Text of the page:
Find out more about HSE's Agriculture Campaign by visiting the HSE website. If you are a farmer you can sign up to make the promise and receive a free campaign pack. Visit the transcript for this podcast episode at

Now in our regular feature we put HSE infoline's Victoria Brady to the test when we asked her to answer one of your popular health and safety questions, what is a risk assessment and how do I write one?

Good afternoon HSE's info-line Andrew speaking how can I help?

Hi my name is Victoria Brady I am the training manager here at HSE's  info-line and I am going to answer all your health and safety questions for you.

“What is a risk assessment and why do they have to be filled in”?

A risk assessment is just really an assessment of your workplace to make sure that there are no potential hazards that could cause any injuries to any person. So it is just matter really of identifying any potential hazard, I mean for example in an office it could be as much as a trailing cable and once you have identified that sort of hazard then you need to put in place something which is going to protect them. So in theory I could certainly trip over that cable but if I have put cable tidy over the top of it or I put the cable running underneath the floorboards then I am not going to have that risk. So it is really just about identifying what could potentially harm somebody and then putting in place measures to protect people.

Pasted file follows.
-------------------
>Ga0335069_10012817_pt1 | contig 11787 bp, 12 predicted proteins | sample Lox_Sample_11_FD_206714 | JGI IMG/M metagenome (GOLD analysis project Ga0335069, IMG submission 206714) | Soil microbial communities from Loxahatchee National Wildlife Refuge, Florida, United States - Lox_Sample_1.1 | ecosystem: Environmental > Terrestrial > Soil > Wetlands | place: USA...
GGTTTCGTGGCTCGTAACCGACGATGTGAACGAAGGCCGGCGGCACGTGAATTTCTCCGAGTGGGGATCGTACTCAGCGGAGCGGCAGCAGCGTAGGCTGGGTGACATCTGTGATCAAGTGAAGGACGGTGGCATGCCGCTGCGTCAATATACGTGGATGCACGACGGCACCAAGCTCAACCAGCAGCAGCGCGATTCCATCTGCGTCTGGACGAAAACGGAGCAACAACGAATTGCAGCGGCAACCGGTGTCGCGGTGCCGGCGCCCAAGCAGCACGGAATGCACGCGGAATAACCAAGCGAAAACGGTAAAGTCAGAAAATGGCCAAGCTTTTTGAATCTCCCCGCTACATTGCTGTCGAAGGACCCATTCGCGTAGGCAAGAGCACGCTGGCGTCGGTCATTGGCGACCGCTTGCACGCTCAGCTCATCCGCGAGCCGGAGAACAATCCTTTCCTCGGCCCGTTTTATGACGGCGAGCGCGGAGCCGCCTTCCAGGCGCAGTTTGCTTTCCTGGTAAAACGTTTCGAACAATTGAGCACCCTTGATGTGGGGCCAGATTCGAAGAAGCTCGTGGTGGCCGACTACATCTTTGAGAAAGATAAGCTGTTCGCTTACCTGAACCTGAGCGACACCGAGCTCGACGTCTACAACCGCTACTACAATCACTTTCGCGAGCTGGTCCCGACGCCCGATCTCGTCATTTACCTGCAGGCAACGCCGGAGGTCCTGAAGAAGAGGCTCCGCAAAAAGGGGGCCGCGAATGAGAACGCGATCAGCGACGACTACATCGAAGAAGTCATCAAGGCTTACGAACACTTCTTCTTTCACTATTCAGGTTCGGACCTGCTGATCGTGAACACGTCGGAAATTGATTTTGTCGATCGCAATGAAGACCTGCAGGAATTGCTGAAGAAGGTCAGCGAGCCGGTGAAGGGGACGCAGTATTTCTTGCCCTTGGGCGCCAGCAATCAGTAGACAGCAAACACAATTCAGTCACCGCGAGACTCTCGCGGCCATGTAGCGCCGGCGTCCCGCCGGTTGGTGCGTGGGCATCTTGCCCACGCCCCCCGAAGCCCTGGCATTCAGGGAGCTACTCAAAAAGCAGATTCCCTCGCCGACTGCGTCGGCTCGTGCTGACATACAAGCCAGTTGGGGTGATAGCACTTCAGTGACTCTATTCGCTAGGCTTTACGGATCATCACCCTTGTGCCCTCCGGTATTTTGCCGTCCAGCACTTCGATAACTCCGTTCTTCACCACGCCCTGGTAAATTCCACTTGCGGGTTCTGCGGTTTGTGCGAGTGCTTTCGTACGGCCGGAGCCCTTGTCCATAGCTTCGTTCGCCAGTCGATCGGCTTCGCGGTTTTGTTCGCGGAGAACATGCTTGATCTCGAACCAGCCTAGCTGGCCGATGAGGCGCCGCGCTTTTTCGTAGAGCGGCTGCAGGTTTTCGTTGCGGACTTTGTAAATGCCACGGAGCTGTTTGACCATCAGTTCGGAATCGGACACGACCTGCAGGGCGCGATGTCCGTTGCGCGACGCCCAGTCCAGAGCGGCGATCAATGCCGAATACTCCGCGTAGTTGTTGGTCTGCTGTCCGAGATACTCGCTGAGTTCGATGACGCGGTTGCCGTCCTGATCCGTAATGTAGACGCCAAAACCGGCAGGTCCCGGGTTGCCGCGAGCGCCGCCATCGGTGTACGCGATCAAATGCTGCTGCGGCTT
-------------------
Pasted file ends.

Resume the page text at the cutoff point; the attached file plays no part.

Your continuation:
Okay so what is the process for filling in a risk assessment or working out whether there is a risk at work?

Actually it is a pretty simple process I think people see it as being quiet difficult but it is just a matter really of following the five steps that the HSE set down. So initially I mean identify the hazard, so like we said there is a cable in the middle of the room, and decide who might be harmed, or if the cable is in the middle of the room and I am going to walk passed it is going to be me. Evaluate the risk and decide on precautions, so I am going to decide that the easiest and the cost free thing to do is just to put a cable tidy over the top of it, and then once that is done just make sure that you record the findings and then update those that risk assessment on a regular basis. It really is you know a commonsense approach to health and safety in just making sure that any potential risk within the workplace is dealt with.

What is the point of these risk assessments. I can see what you are saying about the cables and that sort of seems fairly obvious but often employees think that these risk assessments are just a you know a pain and a paper filling exercise for you know no real reason.

I mean at the end of the day like I said I think you have got to take a sensible look at it. I mean you don't necessarily need to do a risk assessment every time you go out. One risk assessment can be done as a generic risk assessment and that could be used every time you complete that activity, so one doesn't really need to be done every time you do it. You know I think the public would be the first to say you know if something happened if for example a carer went out to a home and was injured or something of that nature I think the public would be the first to say well why wasn't something done. Well if the risk assessment was done initially then obviously that sort of prevents things like that from happening. So I think they are vital in the workplace.

So what you are sort of saying really that they are just it is about making people aware that they need to be responsible for themselves and the people around them

Yes I think so I think that is exactly yes

We will be putting Victoria to the test with another question next time.

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Updated 2015-10-06